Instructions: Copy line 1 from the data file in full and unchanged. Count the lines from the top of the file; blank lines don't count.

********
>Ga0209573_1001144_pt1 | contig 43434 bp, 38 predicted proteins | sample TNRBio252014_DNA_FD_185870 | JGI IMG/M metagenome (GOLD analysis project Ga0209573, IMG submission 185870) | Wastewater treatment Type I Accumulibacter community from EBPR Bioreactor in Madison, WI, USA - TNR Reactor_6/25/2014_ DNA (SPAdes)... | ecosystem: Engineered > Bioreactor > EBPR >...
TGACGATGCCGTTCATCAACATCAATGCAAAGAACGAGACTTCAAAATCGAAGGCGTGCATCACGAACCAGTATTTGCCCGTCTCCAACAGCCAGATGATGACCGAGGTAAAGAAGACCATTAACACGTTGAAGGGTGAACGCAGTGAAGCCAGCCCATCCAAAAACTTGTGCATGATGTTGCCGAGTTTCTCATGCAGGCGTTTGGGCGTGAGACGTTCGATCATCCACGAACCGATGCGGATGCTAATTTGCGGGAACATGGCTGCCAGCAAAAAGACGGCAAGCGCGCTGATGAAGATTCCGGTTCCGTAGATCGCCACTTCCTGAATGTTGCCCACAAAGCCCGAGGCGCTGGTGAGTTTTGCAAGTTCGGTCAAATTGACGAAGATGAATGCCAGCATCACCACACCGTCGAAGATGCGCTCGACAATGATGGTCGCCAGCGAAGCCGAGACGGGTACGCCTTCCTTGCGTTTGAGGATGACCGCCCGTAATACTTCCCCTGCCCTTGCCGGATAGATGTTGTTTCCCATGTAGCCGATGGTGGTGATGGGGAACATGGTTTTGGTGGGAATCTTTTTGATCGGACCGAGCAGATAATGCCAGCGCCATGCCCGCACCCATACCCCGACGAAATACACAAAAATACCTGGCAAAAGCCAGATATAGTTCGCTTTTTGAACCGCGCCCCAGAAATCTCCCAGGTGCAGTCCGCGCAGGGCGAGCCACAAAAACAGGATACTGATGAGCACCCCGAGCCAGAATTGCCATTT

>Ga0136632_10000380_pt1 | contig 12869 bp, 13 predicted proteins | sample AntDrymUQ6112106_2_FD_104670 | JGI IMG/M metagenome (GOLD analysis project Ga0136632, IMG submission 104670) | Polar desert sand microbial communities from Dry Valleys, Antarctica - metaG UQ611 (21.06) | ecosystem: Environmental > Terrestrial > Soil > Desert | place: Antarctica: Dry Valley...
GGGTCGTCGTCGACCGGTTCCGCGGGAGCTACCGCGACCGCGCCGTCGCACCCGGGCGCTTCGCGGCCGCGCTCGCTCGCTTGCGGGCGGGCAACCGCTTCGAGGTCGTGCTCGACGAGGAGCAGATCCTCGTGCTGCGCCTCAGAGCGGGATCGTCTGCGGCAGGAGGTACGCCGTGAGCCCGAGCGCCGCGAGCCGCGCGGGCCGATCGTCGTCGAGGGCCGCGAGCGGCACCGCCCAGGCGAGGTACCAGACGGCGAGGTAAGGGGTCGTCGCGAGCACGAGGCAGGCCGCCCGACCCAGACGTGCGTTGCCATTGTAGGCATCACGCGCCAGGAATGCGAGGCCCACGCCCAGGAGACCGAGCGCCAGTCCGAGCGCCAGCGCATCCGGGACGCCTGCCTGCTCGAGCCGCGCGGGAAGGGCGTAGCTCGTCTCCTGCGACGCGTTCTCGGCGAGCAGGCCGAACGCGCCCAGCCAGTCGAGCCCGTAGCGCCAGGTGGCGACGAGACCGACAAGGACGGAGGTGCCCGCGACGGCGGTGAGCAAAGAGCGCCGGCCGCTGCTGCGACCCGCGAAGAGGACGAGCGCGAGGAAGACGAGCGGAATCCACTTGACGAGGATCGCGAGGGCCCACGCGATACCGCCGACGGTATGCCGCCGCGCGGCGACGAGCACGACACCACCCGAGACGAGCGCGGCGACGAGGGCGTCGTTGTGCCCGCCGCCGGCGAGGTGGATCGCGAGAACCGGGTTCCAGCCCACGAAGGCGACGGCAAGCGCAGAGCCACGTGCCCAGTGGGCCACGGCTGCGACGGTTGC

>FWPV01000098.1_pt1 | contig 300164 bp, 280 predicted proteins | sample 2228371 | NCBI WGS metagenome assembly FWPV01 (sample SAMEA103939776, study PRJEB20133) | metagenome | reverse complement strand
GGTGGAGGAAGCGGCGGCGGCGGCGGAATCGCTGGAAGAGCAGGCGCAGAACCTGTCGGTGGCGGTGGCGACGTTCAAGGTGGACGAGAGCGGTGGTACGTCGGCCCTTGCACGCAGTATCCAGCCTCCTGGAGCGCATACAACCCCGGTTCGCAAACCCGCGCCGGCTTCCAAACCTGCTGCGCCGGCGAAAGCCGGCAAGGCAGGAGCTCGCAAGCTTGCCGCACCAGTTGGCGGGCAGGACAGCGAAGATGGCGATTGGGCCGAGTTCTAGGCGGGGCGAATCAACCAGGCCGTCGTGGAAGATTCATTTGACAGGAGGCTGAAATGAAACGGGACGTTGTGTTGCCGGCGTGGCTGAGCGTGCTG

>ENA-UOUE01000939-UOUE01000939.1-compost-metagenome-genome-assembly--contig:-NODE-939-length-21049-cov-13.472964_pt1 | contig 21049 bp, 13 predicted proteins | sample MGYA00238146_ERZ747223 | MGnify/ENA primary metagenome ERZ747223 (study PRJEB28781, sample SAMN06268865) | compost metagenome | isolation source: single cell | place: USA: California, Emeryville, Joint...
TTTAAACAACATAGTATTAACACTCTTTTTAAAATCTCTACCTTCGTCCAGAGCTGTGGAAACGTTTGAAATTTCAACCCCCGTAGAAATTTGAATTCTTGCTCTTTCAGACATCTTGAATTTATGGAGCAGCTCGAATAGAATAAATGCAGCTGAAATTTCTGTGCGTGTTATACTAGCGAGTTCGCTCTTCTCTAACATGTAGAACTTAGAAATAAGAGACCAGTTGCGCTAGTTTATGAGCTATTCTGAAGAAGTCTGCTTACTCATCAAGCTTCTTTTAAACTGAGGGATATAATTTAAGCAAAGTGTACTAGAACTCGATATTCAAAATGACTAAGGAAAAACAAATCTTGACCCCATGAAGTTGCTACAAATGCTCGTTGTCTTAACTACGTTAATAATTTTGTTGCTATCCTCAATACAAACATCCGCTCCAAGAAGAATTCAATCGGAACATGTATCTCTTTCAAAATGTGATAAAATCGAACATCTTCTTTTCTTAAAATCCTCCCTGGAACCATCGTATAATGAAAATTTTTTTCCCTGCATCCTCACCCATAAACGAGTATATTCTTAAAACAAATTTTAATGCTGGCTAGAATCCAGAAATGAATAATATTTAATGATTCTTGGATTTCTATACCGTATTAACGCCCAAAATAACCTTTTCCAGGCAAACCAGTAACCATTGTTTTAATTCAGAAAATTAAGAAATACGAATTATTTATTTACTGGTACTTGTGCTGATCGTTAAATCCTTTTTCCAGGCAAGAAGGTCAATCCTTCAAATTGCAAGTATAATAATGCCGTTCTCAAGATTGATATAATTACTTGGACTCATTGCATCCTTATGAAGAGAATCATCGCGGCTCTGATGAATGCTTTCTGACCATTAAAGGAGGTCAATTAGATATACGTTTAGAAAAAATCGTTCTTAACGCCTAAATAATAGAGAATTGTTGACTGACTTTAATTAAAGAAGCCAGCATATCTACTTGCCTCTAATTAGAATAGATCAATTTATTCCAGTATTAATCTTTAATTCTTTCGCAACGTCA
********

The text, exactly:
>Ga0209573_1001144_pt1 | contig 43434 bp, 38 predicted proteins | sample TNRBio252014_DNA_FD_185870 | JGI IMG/M metagenome (GOLD analysis project Ga0209573, IMG submission 185870) | Wastewater treatment Type I Accumulibacter community from EBPR Bioreactor in Madison, WI, USA - TNR Reactor_6/25/2014_ DNA (SPAdes)... | ecosystem: Engineered > Bioreactor > EBPR >...